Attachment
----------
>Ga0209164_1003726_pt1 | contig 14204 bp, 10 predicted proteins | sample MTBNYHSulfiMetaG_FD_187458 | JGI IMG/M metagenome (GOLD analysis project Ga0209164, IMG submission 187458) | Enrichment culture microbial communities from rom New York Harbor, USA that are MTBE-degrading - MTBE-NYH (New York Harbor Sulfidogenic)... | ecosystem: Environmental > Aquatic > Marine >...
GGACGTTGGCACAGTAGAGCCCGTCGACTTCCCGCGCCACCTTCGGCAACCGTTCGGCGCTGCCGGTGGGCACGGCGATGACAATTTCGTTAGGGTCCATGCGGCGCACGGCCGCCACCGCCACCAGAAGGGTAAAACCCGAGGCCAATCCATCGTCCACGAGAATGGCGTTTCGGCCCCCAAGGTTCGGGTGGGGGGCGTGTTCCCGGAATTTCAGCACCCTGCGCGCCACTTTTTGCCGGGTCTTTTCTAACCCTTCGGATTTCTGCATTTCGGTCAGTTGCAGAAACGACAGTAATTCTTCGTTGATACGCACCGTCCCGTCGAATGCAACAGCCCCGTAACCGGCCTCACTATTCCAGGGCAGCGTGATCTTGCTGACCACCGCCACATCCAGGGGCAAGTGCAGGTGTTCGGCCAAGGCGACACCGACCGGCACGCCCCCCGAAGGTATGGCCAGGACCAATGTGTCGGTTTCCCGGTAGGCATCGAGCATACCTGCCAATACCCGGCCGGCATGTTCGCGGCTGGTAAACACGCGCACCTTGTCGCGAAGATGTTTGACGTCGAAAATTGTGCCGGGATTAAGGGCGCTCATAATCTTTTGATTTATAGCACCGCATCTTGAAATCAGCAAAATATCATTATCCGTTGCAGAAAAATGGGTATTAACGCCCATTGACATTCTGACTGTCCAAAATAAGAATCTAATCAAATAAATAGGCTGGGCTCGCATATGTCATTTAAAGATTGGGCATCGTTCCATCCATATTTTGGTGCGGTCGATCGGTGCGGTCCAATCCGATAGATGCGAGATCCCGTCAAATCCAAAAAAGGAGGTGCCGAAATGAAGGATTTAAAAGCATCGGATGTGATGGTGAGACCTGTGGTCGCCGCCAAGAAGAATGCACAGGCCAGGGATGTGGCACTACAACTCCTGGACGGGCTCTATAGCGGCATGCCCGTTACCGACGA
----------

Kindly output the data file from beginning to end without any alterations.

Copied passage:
>Ga0209164_1003726_pt1 | contig 14204 bp, 10 predicted proteins | sample MTBNYHSulfiMetaG_FD_187458 | JGI IMG/M metagenome (GOLD analysis project Ga0209164, IMG submission 187458) | Enrichment culture microbial communities from rom New York Harbor, USA that are MTBE-degrading - MTBE-NYH (New York Harbor Sulfidogenic)... | ecosystem: Environmental > Aquatic > Marine >...
GGACGTTGGCACAGTAGAGCCCGTCGACTTCCCGCGCCACCTTCGGCAACCGTTCGGCGCTGCCGGTGGGCACGGCGATGACAATTTCGTTAGGGTCCATGCGGCGCACGGCCGCCACCGCCACCAGAAGGGTAAAACCCGAGGCCAATCCATCGTCCACGAGAATGGCGTTTCGGCCCCCAAGGTTCGGGTGGGGGGCGTGTTCCCGGAATTTCAGCACCCTGCGCGCCACTTTTTGCCGGGTCTTTTCTAACCCTTCGGATTTCTGCATTTCGGTCAGTTGCAGAAACGACAGTAATTCTTCGTTGATACGCACCGTCCCGTCGAATGCAACAGCCCCGTAACCGGCCTCACTATTCCAGGGCAGCGTGATCTTGCTGACCACCGCCACATCCAGGGGCAAGTGCAGGTGTTCGGCCAAGGCGACACCGACCGGCACGCCCCCCGAAGGTATGGCCAGGACCAATGTGTCGGTTTCCCGGTAGGCATCGAGCATACCTGCCAATACCCGGCCGGCATGTTCGCGGCTGGTAAACACGCGCACCTTGTCGCGAAGATGTTTGACGTCGAAAATTGTGCCGGGATTAAGGGCGCTCATAATCTTTTGATTTATAGCACCGCATCTTGAAATCAGCAAAATATCATTATCCGTTGCAGAAAAATGGGTATTAACGCCCATTGACATTCTGACTGTCCAAAATAAGAATCTAATCAAATAAATAGGCTGGGCTCGCATATGTCATTTAAAGATTGGGCATCGTTCCATCCATATTTTGGTGCGGTCGATCGGTGCGGTCCAATCCGATAGATGCGAGATCCCGTCAAATCCAAAAAAGGAGGTGCCGAAATGAAGGATTTAAAAGCATCGGATGTGATGGTGAGACCTGTGGTCGCCGCCAAGAAGAATGCACAGGCCAGGGATGTGGCACTACAACTCCTGGACGGGCTCTATAGCGGCATGCCCGTTACCGACGA